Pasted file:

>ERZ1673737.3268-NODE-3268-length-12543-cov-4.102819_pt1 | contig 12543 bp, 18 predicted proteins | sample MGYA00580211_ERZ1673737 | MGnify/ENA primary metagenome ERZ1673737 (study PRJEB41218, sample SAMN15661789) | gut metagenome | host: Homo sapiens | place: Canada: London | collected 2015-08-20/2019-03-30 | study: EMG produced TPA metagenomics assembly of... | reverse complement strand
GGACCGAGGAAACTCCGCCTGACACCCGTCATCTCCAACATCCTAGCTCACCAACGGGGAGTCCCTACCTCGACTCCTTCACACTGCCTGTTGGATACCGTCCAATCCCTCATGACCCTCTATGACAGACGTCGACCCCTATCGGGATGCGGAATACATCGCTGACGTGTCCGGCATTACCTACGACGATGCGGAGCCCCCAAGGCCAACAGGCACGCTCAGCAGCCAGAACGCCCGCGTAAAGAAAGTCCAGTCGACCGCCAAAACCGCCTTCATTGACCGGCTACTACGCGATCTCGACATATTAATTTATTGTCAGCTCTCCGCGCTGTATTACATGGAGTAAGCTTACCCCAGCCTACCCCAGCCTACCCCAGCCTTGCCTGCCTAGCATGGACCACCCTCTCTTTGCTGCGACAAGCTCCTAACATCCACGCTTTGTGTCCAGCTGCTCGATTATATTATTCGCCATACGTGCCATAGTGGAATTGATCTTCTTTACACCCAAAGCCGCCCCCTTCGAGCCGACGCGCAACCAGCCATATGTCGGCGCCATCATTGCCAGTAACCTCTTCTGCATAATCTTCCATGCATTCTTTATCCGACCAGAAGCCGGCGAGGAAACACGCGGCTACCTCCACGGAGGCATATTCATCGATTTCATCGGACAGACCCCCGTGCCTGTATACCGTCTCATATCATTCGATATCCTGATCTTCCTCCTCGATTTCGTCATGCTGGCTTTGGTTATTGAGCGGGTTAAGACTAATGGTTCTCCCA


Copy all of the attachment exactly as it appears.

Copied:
>ERZ1673737.3268-NODE-3268-length-12543-cov-4.102819_pt1 | contig 12543 bp, 18 predicted proteins | sample MGYA00580211_ERZ1673737 | MGnify/ENA primary metagenome ERZ1673737 (study PRJEB41218, sample SAMN15661789) | gut metagenome | host: Homo sapiens | place: Canada: London | collected 2015-08-20/2019-03-30 | study: EMG produced TPA metagenomics assembly of... | reverse complement strand
GGACCGAGGAAACTCCGCCTGACACCCGTCATCTCCAACATCCTAGCTCACCAACGGGGAGTCCCTACCTCGACTCCTTCACACTGCCTGTTGGATACCGTCCAATCCCTCATGACCCTCTATGACAGACGTCGACCCCTATCGGGATGCGGAATACATCGCTGACGTGTCCGGCATTACCTACGACGATGCGGAGCCCCCAAGGCCAACAGGCACGCTCAGCAGCCAGAACGCCCGCGTAAAGAAAGTCCAGTCGACCGCCAAAACCGCCTTCATTGACCGGCTACTACGCGATCTCGACATATTAATTTATTGTCAGCTCTCCGCGCTGTATTACATGGAGTAAGCTTACCCCAGCCTACCCCAGCCTACCCCAGCCTTGCCTGCCTAGCATGGACCACCCTCTCTTTGCTGCGACAAGCTCCTAACATCCACGCTTTGTGTCCAGCTGCTCGATTATATTATTCGCCATACGTGCCATAGTGGAATTGATCTTCTTTACACCCAAAGCCGCCCCCTTCGAGCCGACGCGCAACCAGCCATATGTCGGCGCCATCATTGCCAGTAACCTCTTCTGCATAATCTTCCATGCATTCTTTATCCGACCAGAAGCCGGCGAGGAAACACGCGGCTACCTCCACGGAGGCATATTCATCGATTTCATCGGACAGACCCCCGTGCCTGTATACCGTCTCATATCATTCGATATCCTGATCTTCCTCCTCGATTTCGTCATGCTGGCTTTGGTTATTGAGCGGGTTAAGACTAATGGTTCTCCCA